He graduated from The Hotchkiss School in 2008 and from The George Washington University in 2012. Daniel hails from the Berkshires in western Massachusetts and enjoys playing tennis, seeing movies and trying out new restaurants in his free time.

Nolan D. McCaskill

About the Author: Nolan D. McCaskill is a national political reporter covering the 2020 presidential race.

He previously covered Congress and authored the Huddle newsletter at POLITICO, where he started as an inaugural member of POLITICO’s Journalism Institute in 2014 before accepting a yearlong fellowship through 2015, later becoming a breaking news reporter and briefly covering the White House.

Nolan is a December 2014 graduate of Florida A&M University in Tallahassee, Florida. He was editor-in-chief of his college newspaper, The Famuan, and a former producer for his university’s live television newscasts.

Nolan is PJI’s inaugural Emerging Communicator and a 2017-18 National Press Foundation Paul Miller Washington Reporting Fellow.


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Rights, Responsibilities, and Recommendations for Remote Work Under COVID-19 Restrictions

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The coronavirus pandemic and resulting global quarantine have changed the way all we live and work, and it’s unclear when the lockdown will lift. You might be among the thousands of workers caught off-guard as employers made a hasty transition to remote work — and even now, weeks later, you might still be struggling to catch up.  Even if you’re a work-from-home veteran, you’ve likely never done it under social distancing conditions. 

Whatever your work-from-home situation, questions arise: How much leeway do I have in balancing my family’s needs against my employer’s? How do I stay focused and maintain my workload? And how do I establish some normalcy amid all these worries and distractions? While not all questions are answerable yet, here are some factors to consider about your rights and responsibilities as a new remote worker, as well as basic recommendations to help you catch up to the learning curve and work from home productively during the quarantine.

Emergency Preparation And Response

In addition to a global health emergency, the COVID-19 pandemic is causing unprecedented economic failure around the world. While nobody can accurately predict the full scope of the effects on the world’s economy, experts agree on basic measures that can help you prepare to meet the financial challenges that lie ahead:

  • Assemble important documents. In addition to putting together a disaster preparedness kit with materials and supplies, it’s recommended that you assemble a legal and financial emergency packet. Locate and make copies of the following: 
    • Identification documents for each family member (including pets) – birth certificates, Social Security cards, passports, picture IDs
    • Financial documents – bank account info, tax returns, pay stubs
    • Insurance information – copies of cards and policies
    • Info on bills and other financial obligations – rental and payment agreements
  • Assess and get control over your finances. A clear picture of your financial situation is more necessary now than ever, even if the news is bad as a result of the coronavirus. Now is the time to look into the following areas and take steps to repair any weak spots:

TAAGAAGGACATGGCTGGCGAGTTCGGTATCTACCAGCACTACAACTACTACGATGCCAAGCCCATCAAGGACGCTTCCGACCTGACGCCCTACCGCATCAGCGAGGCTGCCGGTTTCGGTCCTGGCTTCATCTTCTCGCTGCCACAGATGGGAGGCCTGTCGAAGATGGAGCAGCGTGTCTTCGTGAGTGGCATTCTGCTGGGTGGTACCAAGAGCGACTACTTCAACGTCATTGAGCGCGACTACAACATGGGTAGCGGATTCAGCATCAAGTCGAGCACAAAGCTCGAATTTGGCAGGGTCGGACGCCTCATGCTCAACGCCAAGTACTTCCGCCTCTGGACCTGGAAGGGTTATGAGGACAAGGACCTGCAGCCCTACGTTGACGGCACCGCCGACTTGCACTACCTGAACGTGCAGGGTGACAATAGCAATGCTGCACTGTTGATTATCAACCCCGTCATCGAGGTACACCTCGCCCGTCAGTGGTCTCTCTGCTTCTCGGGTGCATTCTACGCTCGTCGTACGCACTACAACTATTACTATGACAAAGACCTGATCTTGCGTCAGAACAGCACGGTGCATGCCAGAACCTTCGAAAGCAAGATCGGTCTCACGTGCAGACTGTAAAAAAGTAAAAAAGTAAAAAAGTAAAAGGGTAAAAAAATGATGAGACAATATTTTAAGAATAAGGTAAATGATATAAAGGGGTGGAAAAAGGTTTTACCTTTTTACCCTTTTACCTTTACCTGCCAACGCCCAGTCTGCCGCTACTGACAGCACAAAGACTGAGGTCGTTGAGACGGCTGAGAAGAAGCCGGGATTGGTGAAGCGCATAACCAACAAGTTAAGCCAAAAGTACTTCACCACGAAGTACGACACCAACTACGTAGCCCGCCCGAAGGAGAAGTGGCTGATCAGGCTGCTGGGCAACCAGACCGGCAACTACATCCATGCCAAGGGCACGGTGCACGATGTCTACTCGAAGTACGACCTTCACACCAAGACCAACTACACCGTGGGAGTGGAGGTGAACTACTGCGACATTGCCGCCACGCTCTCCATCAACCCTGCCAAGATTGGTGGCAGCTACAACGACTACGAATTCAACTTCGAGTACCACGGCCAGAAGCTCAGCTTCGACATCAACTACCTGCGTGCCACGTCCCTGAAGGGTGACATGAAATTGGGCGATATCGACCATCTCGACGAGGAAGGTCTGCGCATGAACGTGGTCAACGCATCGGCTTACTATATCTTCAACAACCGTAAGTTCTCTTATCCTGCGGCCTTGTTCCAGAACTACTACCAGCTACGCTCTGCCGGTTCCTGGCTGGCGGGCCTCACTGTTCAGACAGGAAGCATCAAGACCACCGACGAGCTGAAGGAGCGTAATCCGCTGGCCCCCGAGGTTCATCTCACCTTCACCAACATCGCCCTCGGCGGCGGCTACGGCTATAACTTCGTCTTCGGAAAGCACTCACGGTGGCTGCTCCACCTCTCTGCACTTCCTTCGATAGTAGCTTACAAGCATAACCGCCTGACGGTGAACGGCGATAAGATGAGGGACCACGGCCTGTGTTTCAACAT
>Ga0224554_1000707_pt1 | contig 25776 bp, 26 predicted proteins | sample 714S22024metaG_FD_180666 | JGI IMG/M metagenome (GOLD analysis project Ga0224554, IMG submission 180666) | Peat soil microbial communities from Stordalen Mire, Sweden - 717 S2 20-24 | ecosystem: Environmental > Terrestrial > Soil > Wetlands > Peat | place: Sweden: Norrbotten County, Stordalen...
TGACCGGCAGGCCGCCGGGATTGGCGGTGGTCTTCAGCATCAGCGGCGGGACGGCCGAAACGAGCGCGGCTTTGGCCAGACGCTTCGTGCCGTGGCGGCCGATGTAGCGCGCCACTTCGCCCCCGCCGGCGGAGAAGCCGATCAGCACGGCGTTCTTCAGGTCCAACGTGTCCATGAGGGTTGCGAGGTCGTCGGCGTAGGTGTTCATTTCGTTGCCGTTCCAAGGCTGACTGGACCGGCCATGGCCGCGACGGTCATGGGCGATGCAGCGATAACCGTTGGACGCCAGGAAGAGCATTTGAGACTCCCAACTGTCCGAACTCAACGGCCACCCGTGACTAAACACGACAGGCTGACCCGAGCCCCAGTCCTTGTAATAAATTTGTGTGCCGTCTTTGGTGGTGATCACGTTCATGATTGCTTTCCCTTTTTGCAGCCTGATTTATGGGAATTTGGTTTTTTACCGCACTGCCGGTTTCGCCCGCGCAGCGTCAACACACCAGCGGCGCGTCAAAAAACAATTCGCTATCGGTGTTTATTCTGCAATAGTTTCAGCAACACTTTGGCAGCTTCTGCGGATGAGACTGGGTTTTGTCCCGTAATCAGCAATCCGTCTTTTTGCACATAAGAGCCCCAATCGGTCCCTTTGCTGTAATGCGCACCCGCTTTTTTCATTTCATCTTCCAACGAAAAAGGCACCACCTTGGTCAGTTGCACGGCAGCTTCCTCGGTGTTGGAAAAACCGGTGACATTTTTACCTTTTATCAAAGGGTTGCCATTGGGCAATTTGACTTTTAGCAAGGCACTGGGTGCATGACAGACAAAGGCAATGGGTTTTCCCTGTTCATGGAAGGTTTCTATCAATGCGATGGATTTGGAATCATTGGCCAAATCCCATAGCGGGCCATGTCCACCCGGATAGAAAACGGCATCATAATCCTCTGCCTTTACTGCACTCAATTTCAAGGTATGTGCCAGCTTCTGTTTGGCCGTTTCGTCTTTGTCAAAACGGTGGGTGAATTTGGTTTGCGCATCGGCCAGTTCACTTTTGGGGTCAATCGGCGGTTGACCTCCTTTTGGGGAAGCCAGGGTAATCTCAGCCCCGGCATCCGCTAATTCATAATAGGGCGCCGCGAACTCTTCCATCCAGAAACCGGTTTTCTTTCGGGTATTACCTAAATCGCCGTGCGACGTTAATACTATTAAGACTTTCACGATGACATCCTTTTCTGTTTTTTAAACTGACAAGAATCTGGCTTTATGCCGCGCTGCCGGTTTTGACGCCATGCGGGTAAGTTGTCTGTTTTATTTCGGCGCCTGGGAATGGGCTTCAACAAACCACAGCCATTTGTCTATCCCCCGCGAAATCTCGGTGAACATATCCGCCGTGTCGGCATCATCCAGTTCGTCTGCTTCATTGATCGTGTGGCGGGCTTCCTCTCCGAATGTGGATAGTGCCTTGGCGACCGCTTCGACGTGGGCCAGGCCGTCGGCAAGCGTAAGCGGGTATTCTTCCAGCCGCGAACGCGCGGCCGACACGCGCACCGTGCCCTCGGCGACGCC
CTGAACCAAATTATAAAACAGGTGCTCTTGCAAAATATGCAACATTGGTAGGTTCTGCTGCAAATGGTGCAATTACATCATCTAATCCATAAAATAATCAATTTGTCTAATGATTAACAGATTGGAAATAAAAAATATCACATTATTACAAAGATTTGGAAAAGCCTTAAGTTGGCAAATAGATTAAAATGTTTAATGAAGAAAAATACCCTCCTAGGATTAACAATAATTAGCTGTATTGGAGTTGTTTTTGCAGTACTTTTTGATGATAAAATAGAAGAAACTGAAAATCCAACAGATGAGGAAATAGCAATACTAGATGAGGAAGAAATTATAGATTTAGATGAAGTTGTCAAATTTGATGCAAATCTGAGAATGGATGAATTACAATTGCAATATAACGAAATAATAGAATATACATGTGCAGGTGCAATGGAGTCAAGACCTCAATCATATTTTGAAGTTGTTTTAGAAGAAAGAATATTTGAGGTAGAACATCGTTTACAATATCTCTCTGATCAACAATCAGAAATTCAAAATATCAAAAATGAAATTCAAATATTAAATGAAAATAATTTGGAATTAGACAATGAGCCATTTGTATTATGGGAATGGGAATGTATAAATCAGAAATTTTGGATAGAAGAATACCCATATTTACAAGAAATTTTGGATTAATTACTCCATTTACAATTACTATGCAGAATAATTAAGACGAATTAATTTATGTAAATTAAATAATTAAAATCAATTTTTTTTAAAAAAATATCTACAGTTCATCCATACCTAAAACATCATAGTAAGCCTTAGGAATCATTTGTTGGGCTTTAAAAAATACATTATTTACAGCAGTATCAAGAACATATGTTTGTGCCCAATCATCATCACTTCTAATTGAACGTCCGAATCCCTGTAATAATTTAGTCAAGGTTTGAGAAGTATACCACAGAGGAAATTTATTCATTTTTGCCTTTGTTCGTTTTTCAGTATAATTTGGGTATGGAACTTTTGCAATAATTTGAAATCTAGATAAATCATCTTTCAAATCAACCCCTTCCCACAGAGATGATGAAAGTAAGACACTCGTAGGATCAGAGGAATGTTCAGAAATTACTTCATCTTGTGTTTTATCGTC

• Analyzing your spending and cutting out nonessential expenditures 
  • Revising your household budget to accommodate a drop in income or a rise in expenses 
  • Establishing an emergency fund with 3-6 months’ worth of expenses 
  • Enacting measures to monitor, repair, and build your credit rating in anticipation of needing to borrow money
  • Negotiating better interest rates or payback arrangements with lenders or cardholders 

Workplace Considerations

Companies that once pled ignorance or incompetence at initiating work-from-home policies have learned in a hurry how to make it happen. But this haste has made for a transition that’s not always smooth, logistically or legally. Consider these elements when you’re navigating the work-from-home learning curve:

  • Set yourself up online. Reliable internet access is the key to staying in touch not only with your boss, colleagues, and/or clients, but also with news sources, family, friends, and the rest of the world. Equip your home with secure, reliable Wi-Fi internet access, plus a virtual private network, or VPN, if your company offers it. (Start with this step because, especially in a crisis, it may take some time.) 
  • Sort out your tech. Make sure your workspace has all the technology you need to function. You’ll likely be meeting via video conferencing, so don’t forget your webcam and microphone if it’s not already built-in. Load all the software you need for operations, communication, recordkeeping, etc., onto your computer at home. If you’re set up with a cloud storage account, your work files should be secure and accessible from anywhere.
  • Know that your productivity might be monitored. You should be aware that about half of all big companies use some kind of monitoring software for work-from-home employees, so workers won’t treat this stressful time as “one big vacation.” Keystroke monitors, attention checks for screen-sharing functions, and employer access to Slack conversations, while they create some civil liberty concerns, are nonetheless common.